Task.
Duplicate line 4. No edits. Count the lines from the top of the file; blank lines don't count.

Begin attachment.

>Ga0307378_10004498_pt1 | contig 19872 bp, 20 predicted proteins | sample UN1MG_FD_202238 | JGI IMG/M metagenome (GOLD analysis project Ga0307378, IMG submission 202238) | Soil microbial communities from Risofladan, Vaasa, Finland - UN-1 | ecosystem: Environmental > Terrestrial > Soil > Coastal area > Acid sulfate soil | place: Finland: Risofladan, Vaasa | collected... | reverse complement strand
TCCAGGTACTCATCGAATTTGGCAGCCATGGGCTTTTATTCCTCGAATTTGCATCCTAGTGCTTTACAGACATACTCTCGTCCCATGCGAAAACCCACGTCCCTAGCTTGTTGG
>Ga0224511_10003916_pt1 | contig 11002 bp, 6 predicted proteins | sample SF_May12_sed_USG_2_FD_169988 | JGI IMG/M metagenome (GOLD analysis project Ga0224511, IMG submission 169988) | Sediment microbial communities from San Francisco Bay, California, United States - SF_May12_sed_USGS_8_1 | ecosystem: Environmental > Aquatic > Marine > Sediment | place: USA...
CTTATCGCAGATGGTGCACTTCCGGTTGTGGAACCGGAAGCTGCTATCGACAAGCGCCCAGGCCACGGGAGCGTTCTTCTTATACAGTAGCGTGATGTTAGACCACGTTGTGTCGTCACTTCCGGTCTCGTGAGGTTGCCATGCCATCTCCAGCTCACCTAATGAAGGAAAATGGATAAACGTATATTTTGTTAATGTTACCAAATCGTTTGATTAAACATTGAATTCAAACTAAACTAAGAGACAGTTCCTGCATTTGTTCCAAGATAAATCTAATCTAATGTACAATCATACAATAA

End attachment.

CTTATCGCAGATGGTGCACTTCCGGTTGTGGAACCGGAAGCTGCTATCGACAAGCGCCCAGGCCACGGGAGCGTTCTTCTTATACAGTAGCGTGATGTTAGACCACGTTGTGTCGTCACTTCCGGTCTCGTGAGGTTGCCATGCCATCTCCAGCTCACCTAATGAAGGAAAATGGATAAACGTATATTTTGTTAATGTTACCAAATCGTTTGATTAAACATTGAATTCAAACTAAACTAAGAGACAGTTCCTGCATTTGTTCCAAGATAAATCTAATCTAATGTACAATCATACAATAA